As soon as the RNC packed up and left town I decided it would be a great time to visit a good friend of mine in Cleveland. After an obligatory stop at the West Side Market we somehow found ourselves on a 1-hour trolley tour of Cleveland. Not a typical weekend activity for me, and I must admit my expectations were pretty low. I mean, Cleveland doesn’t exactly scream “amazing landmarks to view from a trolley!” Well, until Jim grabbed the trolley microphone and literally shouted those exact words into the universe.
As a lifelong Clevelander, Jim is spending his golden years driving tourists around his hometown in a bright red, open-air trolley. And he’s seriously amazing at it. I went from skeptic to active participant within the first ten minutes of the tour. Thirty minutes in and I was trying to sing along to some Cleveland sports songs I had never heard before, and by the end of the tour I was voluntarily agreeing to an extra 20 minutes on board so he could show us a log cabin on the east bank of the Cuyahoga river. I had fun, learned a lot about Cleveland, and was genuinely surprised at how infectious Jim’s passion was.
I was impressed and surprised and this reaction got me thinking about how hard Jim’s job really is. He has to maneuver this giant trolley around twisted, pot-holed Cleveland roads while talking non-stop into a microphone and engaging a hugely diverse audience that includes kids, seniors, visitors from other countries, and skeptical hobos like myself. Jim had expertly mastered his many hats as a driver, passionate entertainer, and educator, and these three skill-sets just happen to be what makes for a great learning experience in general. Coincidence? Nah.
Be a Driver
I don’t take a lot of guided tours anywhere I travel. Jim made me realize there’s a huge benefit to taking a guided tour: I can focus on what I’m seeing and learning without having to worry about the mechanics of navigation and direction. The same is true for e-learning. Learners often want a guided experience so they can focus on what matters: the content itself.
We usually want to give learners a lot of control in courses, and that can be really great. But sometimes learners want to sit back and not spend 20 minutes mapping out a route and figuring out all the twists and turns. And not a single car honked at us for lingering outside the Browns stadium as he rung his bell for a nearby wedding party.
Be an Entertainer
Jim didn’t care if a joke fell flat. He wasn’t phased when people didn’t respond to his questions or raise their hands. When it started to rain he told us we were probably enjoying the cool reprieve, and we believed him. One thing was immediately clear: Jim is passionate about Cleveland and he doesn’t care what I think, and that kind of passion commands attention and respect. Plus, passion and humor are infectious and win people over.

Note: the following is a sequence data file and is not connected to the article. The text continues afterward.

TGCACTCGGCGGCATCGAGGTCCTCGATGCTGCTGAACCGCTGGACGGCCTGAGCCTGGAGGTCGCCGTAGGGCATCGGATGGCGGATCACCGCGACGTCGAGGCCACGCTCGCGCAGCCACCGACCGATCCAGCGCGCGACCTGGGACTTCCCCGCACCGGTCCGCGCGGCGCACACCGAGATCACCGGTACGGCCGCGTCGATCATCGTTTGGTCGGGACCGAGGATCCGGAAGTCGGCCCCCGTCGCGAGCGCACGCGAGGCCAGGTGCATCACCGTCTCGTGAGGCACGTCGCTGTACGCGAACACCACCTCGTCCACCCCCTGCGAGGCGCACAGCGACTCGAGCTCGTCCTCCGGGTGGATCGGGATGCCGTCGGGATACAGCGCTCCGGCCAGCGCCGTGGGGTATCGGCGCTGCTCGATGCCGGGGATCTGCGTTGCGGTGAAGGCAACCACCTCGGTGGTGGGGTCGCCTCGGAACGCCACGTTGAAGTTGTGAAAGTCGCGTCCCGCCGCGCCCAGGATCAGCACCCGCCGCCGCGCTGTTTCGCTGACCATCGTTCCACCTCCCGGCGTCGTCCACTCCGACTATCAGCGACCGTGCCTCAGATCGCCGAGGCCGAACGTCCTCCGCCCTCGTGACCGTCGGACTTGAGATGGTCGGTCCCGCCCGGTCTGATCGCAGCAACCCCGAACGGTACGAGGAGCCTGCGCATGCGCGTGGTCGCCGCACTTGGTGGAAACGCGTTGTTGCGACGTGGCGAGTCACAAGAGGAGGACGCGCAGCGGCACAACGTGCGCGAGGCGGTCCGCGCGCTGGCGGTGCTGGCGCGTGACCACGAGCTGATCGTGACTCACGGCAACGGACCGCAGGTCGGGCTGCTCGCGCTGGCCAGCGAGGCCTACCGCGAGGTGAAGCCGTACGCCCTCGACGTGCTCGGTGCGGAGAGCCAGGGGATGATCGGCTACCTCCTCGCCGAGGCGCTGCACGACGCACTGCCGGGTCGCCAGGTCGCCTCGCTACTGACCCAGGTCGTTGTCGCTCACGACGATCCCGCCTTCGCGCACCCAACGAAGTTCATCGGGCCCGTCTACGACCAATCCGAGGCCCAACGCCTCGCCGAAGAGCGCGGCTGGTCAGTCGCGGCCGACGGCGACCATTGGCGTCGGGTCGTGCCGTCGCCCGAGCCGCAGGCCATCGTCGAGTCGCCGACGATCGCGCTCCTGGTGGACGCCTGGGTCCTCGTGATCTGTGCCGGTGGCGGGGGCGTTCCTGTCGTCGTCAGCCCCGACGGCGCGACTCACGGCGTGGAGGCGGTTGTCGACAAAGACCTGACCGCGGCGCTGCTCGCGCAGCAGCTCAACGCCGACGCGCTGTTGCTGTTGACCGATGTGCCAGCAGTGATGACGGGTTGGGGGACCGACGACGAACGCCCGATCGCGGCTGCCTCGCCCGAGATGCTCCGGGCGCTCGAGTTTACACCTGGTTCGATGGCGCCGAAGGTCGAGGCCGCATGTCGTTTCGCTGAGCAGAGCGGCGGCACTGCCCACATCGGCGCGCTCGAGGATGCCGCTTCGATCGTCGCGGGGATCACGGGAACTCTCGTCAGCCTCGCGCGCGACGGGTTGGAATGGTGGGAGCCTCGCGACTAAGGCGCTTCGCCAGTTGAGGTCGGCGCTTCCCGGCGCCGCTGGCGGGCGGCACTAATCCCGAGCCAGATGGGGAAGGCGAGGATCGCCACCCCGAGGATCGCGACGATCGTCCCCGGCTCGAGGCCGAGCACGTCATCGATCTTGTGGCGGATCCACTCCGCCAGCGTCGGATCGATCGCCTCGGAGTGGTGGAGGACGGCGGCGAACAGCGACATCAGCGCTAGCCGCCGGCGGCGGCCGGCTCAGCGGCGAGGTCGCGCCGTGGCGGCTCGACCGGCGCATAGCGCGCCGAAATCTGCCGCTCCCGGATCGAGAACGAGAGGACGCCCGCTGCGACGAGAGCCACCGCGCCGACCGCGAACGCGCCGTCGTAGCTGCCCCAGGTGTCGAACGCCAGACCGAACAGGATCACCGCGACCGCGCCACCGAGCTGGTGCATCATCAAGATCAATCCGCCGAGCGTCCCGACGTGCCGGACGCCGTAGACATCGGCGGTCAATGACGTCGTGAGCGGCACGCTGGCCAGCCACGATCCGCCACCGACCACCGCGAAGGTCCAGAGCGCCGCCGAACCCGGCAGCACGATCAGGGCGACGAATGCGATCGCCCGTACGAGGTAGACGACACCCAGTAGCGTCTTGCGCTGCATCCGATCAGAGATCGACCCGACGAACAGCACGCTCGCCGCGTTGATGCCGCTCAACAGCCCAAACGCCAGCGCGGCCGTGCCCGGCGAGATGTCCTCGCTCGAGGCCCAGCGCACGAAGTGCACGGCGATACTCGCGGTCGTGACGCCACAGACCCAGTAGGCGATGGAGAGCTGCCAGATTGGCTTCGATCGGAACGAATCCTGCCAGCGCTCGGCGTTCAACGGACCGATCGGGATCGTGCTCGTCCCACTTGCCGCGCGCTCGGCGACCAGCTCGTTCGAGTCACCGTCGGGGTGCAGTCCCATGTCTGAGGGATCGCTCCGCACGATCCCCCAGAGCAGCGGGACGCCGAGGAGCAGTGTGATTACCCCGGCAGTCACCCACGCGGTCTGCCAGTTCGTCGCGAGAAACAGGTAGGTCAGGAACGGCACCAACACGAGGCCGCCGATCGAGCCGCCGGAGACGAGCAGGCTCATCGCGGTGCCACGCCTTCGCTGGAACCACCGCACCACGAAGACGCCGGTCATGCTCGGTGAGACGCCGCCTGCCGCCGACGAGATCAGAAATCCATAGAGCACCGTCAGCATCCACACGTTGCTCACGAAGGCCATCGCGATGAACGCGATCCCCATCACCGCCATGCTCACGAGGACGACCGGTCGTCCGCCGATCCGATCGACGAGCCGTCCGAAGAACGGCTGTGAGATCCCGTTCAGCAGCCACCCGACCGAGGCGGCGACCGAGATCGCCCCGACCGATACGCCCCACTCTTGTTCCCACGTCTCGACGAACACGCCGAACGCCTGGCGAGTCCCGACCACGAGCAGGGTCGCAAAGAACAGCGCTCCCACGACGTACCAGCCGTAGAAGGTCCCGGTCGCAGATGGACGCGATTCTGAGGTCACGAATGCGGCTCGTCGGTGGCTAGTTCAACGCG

In any kind of learning environment, you always have skeptics in the crowd. Don’t cater to them, don’t dumb down your pitch, don’t roll your eyes and say, “yeah we all know this is silly and pointless.” Win them over with your genuine passion. Entertain them and you’ll be rewarded.
Be an Educator
Jim is a deep well of Cleveland knowledge. I learned everything from how Moses Cleveland first landed in the area to which church James Garfield used to preach at for five dollars a week. I also saw LeBron James’ favorite steakhouse and learned which apartment buildings are home to current Cavalier players. I loved this about Jim. He didn’t decide for me what information was more important or more interesting because to him, everything about Cleveland is important and interesting.
In the past, I would avoid guided tours like Jim’s because I assumed that I would have a better experience on my own, following a route tailored to my own interests. But when we do that, we miss out on opportunities to discover new interests and learn interesting facts about things we previously deemed uninteresting. That act of discovery is vital to creating an enjoyable learning process.
A Final Thought
I signed up for a one-hour tour. It ended up taking 1.5 hours and I couldn’t have been happier. In fact, I didn’t even notice until after the tour was over. If Jim hadn’t been such a great tour guide, I would have been itching to jump ship 20 minutes in. A lot of folks say their learners can’t sit for more than 30 minutes or can’t engage with training that takes more than an hour. We often hear that they just don’t have the attention span. That might be true if your training is boring. If you can capture the attention and interest of learners by driving and entertaining and educating, you’ll be surprised at how long learners are willing to be an active participant.